Smithsonian To Examine Impact of Hart-Celler Act With New Display
The Smithsonian’s National Museum of American History will present a new display that shows some of the impact that the Immigration and Nationality Act of 1965, also known as the Hart-Celler Act, had on the country. Opening May 12, “Tracing American Journeys” looks at the changing face of the nation through the stories and objects that represent more than 15 entrepreneurs in business, medicine and technology who came to the U.S. in the past 50 years.
The bill, first proposed by Rep. Emanuel Celler of New York and co-sponsored by Sen. Philip Hart of Michigan, transformed immigration laws from a system based on quotas limiting numbers of immigrants based on nationality to a system that gave visa preference to attracting skilled labor and professionals to the U.S. as well as family reunification. The law opened immigration from Africa, Asia, Latin America and the Middle East, changing the makeup of the American population by allowing a much wider and more diverse group of immigrants to become citizens.
“In keeping with the museum’s mission of highlighting the many voices that define American identities, ‘Tracing American Journeys’ explores the immigrant experience through the lens of business stories,” said Curator William Yeingst, chair of the museum’s Home and Community Life Division. “We are using personal objects, oral histories and photographs to build a contemporary record of the American immigrant experience.”
Personal objects such as family heirlooms brought to the U.S., articles of faith and religious devotion, jewelry, photographs and business-related artifacts tell the personal stories of immigrants from around the world who found a home in America. The objects on view are part of a larger collection that records the role of identity, cultural heritage and entrepreneurship within the American experience through oral histories and the donation of artifacts. More information on the collection and display are available at s.si.edu/2nhQuN5.
Among the stories featured in “Tracing American Journeys” are those of Bechara Nammour, founder of Capital Restaurant Concepts; Eli Harari, founder of SunDisk (later SanDisk); John J. Sie, founder of the Starz Entertainment Group and former Chairman and CEO of Micro State Electronics Corp., Hilda Ochoa-Brillembourg, founder of Strategic Investment Group; Mac Duggal, founder of Creative Imports and Mac Duggal; Ray and Shaista Mahmood, founders of Mahmood Investment Corp.; Jerry Yang, co-founder, Yahoo!; and Akiko Yamazaki, chairman of the board of the Asian Art Museum in San Francisco and co-founder of the Wildlife Conservation Network.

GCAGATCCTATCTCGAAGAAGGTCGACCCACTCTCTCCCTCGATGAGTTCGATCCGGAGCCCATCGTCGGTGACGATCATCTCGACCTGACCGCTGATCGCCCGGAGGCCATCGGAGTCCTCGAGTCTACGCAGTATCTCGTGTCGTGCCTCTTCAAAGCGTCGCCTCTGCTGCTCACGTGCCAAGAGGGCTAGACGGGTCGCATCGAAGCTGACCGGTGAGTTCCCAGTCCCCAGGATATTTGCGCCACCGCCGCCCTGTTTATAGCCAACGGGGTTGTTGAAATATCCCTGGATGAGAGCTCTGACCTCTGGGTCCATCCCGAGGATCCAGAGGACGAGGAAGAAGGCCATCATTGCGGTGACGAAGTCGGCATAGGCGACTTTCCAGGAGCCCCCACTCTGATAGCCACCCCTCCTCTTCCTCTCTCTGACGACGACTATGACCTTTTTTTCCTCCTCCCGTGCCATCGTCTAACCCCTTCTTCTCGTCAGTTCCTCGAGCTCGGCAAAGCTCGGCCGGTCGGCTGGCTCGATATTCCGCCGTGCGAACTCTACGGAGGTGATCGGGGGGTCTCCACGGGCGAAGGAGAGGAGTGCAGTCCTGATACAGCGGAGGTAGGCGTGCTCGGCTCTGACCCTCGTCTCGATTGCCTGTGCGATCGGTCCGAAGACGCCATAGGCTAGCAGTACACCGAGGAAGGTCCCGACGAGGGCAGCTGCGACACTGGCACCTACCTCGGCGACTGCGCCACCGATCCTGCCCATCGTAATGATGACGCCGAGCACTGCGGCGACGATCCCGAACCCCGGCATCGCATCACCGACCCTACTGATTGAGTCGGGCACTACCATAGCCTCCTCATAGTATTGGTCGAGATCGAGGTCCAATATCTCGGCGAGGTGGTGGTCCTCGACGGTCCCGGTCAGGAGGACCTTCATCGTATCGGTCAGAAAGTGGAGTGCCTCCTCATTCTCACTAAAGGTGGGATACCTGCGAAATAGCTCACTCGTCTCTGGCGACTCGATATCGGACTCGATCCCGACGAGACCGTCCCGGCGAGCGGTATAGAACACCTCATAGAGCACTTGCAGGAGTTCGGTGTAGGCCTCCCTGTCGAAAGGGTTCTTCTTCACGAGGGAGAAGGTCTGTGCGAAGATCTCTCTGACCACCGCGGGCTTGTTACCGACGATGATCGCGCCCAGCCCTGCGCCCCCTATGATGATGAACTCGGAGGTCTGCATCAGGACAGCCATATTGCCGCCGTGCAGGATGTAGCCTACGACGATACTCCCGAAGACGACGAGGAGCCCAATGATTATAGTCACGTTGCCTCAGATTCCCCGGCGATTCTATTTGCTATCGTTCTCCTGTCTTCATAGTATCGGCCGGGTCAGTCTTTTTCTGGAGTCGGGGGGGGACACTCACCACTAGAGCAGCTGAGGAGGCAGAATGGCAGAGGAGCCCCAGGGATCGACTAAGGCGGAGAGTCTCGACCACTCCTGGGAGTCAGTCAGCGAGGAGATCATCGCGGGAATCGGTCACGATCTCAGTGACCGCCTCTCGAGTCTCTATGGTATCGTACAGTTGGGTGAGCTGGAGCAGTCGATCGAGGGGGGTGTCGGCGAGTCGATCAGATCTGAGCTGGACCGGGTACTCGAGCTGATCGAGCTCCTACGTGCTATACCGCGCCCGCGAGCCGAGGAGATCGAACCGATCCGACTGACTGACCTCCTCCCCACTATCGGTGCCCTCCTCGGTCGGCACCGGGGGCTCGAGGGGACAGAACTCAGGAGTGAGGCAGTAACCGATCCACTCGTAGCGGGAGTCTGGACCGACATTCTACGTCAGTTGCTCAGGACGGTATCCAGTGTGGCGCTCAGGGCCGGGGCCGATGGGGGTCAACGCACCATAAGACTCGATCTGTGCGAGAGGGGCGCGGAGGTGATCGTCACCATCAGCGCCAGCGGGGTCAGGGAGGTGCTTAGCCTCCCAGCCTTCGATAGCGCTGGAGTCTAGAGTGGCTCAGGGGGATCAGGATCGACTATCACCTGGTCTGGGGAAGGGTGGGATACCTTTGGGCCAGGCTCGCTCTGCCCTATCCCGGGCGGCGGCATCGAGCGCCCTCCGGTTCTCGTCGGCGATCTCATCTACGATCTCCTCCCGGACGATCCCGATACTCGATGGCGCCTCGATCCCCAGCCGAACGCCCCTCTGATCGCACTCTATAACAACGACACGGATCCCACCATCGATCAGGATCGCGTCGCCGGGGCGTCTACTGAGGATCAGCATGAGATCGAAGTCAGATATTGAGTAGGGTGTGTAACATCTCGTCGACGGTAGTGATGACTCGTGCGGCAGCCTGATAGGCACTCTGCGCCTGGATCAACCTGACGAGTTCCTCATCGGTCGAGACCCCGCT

“Tracing American Journeys” is a companion display to the new permanent exhibition, “Many Voices, One Nation,” which opens June 28 within a newly transformed wing at the museum. Through almost 200 museum artifacts and about 100 loan objects, “Many Voices, One Nation,” will take visitors on a chronological and thematic journey showing how the many voices of the American people have contributed to and continue to shape the nation and its communities, from its earliest beginnings to the present.
Through incomparable collections, rigorous research and dynamic public outreach, the National Museum of American History explores the infinite richness and complexity of American history. It helps people understand the past in order to make sense of the present and shape a more humane future. The museum is continuing to renovate its west exhibition wing, developing galleries on democracy and culture. The museum is located at 14th Street and Constitution Avenue N.W., and is open daily from 10 a.m. to 5:30 p.m. (closed Dec. 25). Admission is free. For more information, visit http://americanhistory.si.edu. For Smithsonian information, the public may call (202) 633-1000.